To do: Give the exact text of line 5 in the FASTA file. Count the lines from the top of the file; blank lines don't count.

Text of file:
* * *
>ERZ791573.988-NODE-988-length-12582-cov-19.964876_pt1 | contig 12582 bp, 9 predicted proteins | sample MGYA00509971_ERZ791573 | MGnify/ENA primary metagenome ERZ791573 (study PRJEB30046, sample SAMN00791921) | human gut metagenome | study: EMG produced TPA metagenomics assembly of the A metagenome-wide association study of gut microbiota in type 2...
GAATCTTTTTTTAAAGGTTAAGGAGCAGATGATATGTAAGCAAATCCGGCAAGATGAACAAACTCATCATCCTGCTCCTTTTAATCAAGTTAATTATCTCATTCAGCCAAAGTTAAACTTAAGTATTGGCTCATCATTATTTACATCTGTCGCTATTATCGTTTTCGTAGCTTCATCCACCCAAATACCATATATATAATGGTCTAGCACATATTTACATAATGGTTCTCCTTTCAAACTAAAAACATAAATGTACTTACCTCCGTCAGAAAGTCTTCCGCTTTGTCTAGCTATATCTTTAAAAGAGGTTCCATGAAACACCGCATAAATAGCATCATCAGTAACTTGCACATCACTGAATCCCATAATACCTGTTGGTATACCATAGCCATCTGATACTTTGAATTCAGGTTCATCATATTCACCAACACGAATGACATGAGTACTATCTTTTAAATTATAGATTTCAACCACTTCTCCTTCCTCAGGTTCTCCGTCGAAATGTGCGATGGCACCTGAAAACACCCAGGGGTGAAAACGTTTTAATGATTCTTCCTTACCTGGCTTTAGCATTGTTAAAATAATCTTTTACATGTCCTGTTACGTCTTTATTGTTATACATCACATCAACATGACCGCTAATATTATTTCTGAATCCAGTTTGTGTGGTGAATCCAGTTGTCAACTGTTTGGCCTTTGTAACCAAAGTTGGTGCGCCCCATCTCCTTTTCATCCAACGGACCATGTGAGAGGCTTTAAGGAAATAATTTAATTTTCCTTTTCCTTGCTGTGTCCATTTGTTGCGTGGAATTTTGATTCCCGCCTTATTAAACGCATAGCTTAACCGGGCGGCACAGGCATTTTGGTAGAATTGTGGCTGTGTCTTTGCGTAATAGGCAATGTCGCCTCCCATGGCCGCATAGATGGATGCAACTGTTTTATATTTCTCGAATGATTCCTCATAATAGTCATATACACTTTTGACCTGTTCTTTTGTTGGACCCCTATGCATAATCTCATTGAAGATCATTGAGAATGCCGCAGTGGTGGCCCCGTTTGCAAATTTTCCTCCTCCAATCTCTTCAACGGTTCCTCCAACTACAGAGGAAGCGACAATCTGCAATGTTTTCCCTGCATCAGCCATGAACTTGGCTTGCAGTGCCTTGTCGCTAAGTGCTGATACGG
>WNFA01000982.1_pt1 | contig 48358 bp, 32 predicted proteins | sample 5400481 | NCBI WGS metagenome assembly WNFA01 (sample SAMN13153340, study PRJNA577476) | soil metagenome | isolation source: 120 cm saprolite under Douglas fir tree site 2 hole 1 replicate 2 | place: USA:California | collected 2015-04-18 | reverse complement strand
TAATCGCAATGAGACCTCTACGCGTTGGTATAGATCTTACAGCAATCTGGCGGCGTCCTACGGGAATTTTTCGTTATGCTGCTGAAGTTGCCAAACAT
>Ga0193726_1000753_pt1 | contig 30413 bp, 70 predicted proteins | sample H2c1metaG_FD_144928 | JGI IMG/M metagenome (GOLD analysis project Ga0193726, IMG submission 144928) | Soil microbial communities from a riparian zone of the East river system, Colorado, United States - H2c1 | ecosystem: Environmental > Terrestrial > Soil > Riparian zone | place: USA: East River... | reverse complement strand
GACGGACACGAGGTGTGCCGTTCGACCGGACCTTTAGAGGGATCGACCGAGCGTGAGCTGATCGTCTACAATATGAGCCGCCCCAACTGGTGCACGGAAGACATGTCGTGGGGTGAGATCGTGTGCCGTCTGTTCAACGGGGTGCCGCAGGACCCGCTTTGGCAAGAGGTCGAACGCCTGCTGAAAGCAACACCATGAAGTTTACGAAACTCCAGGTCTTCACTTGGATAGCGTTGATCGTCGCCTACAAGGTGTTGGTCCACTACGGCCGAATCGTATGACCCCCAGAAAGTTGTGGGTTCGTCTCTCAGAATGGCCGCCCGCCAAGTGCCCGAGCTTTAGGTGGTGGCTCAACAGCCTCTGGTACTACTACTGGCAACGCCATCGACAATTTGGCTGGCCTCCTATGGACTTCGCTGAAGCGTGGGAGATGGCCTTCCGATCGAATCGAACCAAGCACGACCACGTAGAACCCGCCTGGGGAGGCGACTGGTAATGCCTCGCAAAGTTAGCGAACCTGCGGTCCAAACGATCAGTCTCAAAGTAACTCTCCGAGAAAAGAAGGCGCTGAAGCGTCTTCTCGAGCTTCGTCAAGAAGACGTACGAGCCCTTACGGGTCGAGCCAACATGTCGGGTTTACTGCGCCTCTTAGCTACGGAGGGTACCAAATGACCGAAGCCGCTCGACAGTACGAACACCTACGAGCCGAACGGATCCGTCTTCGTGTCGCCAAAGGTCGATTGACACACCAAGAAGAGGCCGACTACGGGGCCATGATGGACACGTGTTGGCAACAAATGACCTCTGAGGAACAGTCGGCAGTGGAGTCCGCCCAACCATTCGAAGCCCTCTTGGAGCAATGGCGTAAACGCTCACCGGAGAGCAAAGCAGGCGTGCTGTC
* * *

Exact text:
>Ga0193726_1000753_pt1 | contig 30413 bp, 70 predicted proteins | sample H2c1metaG_FD_144928 | JGI IMG/M metagenome (GOLD analysis project Ga0193726, IMG submission 144928) | Soil microbial communities from a riparian zone of the East river system, Colorado, United States - H2c1 | ecosystem: Environmental > Terrestrial > Soil > Riparian zone | place: USA: East River... | reverse complement strand